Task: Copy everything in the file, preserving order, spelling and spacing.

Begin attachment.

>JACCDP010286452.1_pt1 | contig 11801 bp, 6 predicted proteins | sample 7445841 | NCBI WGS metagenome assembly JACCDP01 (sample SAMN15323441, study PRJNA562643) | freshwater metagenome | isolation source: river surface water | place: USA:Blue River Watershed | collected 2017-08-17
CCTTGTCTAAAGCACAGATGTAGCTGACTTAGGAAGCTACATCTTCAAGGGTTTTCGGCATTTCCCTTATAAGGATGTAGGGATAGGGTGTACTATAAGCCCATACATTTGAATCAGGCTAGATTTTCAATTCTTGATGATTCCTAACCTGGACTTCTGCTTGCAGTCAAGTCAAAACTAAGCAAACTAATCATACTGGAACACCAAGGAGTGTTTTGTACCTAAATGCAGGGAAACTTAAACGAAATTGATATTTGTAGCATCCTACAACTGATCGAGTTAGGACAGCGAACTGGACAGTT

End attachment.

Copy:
>JACCDP010286452.1_pt1 | contig 11801 bp, 6 predicted proteins | sample 7445841 | NCBI WGS metagenome assembly JACCDP01 (sample SAMN15323441, study PRJNA562643) | freshwater metagenome | isolation source: river surface water | place: USA:Blue River Watershed | collected 2017-08-17
CCTTGTCTAAAGCACAGATGTAGCTGACTTAGGAAGCTACATCTTCAAGGGTTTTCGGCATTTCCCTTATAAGGATGTAGGGATAGGGTGTACTATAAGCCCATACATTTGAATCAGGCTAGATTTTCAATTCTTGATGATTCCTAACCTGGACTTCTGCTTGCAGTCAAGTCAAAACTAAGCAAACTAATCATACTGGAACACCAAGGAGTGTTTTGTACCTAAATGCAGGGAAACTTAAACGAAATTGATATTTGTAGCATCCTACAACTGATCGAGTTAGGACAGCGAACTGGACAGTT